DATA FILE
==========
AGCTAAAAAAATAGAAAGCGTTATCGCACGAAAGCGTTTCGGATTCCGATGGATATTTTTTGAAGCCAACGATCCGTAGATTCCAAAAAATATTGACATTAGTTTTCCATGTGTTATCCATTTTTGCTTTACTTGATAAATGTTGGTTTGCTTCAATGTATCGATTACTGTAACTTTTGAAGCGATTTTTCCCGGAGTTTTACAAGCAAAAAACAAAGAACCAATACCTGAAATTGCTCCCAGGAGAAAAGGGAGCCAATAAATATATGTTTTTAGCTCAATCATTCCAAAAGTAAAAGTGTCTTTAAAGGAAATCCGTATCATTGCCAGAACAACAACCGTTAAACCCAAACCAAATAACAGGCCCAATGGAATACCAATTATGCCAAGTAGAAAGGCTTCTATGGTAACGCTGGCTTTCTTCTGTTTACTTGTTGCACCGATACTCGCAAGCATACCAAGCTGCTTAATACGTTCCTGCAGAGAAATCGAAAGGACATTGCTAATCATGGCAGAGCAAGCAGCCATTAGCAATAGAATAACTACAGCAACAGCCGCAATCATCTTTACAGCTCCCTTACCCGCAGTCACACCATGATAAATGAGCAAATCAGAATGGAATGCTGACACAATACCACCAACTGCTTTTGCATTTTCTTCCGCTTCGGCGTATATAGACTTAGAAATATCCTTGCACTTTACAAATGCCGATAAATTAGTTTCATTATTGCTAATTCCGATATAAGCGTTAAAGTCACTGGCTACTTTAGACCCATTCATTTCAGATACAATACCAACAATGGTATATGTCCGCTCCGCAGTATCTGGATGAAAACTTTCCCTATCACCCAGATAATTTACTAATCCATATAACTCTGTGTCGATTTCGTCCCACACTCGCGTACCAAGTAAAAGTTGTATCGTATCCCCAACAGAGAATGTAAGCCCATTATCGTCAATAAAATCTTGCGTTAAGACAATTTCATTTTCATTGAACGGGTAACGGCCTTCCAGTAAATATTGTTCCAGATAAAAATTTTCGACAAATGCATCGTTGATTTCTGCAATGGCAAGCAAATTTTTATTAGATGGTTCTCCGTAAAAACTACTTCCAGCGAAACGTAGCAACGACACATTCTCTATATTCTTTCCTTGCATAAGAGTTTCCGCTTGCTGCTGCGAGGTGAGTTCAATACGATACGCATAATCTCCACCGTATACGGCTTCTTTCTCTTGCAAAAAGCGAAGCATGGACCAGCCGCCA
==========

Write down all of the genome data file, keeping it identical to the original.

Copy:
AGCTAAAAAAATAGAAAGCGTTATCGCACGAAAGCGTTTCGGATTCCGATGGATATTTTTTGAAGCCAACGATCCGTAGATTCCAAAAAATATTGACATTAGTTTTCCATGTGTTATCCATTTTTGCTTTACTTGATAAATGTTGGTTTGCTTCAATGTATCGATTACTGTAACTTTTGAAGCGATTTTTCCCGGAGTTTTACAAGCAAAAAACAAAGAACCAATACCTGAAATTGCTCCCAGGAGAAAAGGGAGCCAATAAATATATGTTTTTAGCTCAATCATTCCAAAAGTAAAAGTGTCTTTAAAGGAAATCCGTATCATTGCCAGAACAACAACCGTTAAACCCAAACCAAATAACAGGCCCAATGGAATACCAATTATGCCAAGTAGAAAGGCTTCTATGGTAACGCTGGCTTTCTTCTGTTTACTTGTTGCACCGATACTCGCAAGCATACCAAGCTGCTTAATACGTTCCTGCAGAGAAATCGAAAGGACATTGCTAATCATGGCAGAGCAAGCAGCCATTAGCAATAGAATAACTACAGCAACAGCCGCAATCATCTTTACAGCTCCCTTACCCGCAGTCACACCATGATAAATGAGCAAATCAGAATGGAATGCTGACACAATACCACCAACTGCTTTTGCATTTTCTTCCGCTTCGGCGTATATAGACTTAGAAATATCCTTGCACTTTACAAATGCCGATAAATTAGTTTCATTATTGCTAATTCCGATATAAGCGTTAAAGTCACTGGCTACTTTAGACCCATTCATTTCAGATACAATACCAACAATGGTATATGTCCGCTCCGCAGTATCTGGATGAAAACTTTCCCTATCACCCAGATAATTTACTAATCCATATAACTCTGTGTCGATTTCGTCCCACACTCGCGTACCAAGTAAAAGTTGTATCGTATCCCCAACAGAGAATGTAAGCCCATTATCGTCAATAAAATCTTGCGTTAAGACAATTTCATTTTCATTGAACGGGTAACGGCCTTCCAGTAAATATTGTTCCAGATAAAAATTTTCGACAAATGCATCGTTGATTTCTGCAATGGCAAGCAAATTTTTATTAGATGGTTCTCCGTAAAAACTACTTCCAGCGAAACGTAGCAACGACACATTCTCTATATTCTTTCCTTGCATAAGAGTTTCCGCTTGCTGCTGCGAGGTGAGTTCAATACGATACGCATAATCTCCACCGTATACGGCTTCTTTCTCTTGCAAAAAGCGAAGCATGGACCAGCCGCCA